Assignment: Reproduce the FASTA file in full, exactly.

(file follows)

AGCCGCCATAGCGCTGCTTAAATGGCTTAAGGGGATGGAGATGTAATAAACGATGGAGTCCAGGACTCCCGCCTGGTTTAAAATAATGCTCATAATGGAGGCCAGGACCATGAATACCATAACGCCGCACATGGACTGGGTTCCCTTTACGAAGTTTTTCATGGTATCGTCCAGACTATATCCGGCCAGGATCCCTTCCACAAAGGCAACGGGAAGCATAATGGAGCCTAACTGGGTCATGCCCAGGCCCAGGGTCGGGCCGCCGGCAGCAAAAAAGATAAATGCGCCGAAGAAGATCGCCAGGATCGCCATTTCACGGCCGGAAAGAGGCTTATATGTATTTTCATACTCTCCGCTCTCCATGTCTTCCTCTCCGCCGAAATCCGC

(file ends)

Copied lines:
AGCCGCCATAGCGCTGCTTAAATGGCTTAAGGGGATGGAGATGTAATAAACGATGGAGTCCAGGACTCCCGCCTGGTTTAAAATAATGCTCATAATGGAGGCCAGGACCATGAATACCATAACGCCGCACATGGACTGGGTTCCCTTTACGAAGTTTTTCATGGTATCGTCCAGACTATATCCGGCCAGGATCCCTTCCACAAAGGCAACGGGAAGCATAATGGAGCCTAACTGGGTCATGCCCAGGCCCAGGGTCGGGCCGCCGGCAGCAAAAAAGATAAATGCGCCGAAGAAGATCGCCAGGATCGCCATTTCACGGCCGGAAAGAGGCTTATATGTATTTTCATACTCTCCGCTCTCCATGTCTTCCTCTCCGCCGAAATCCGC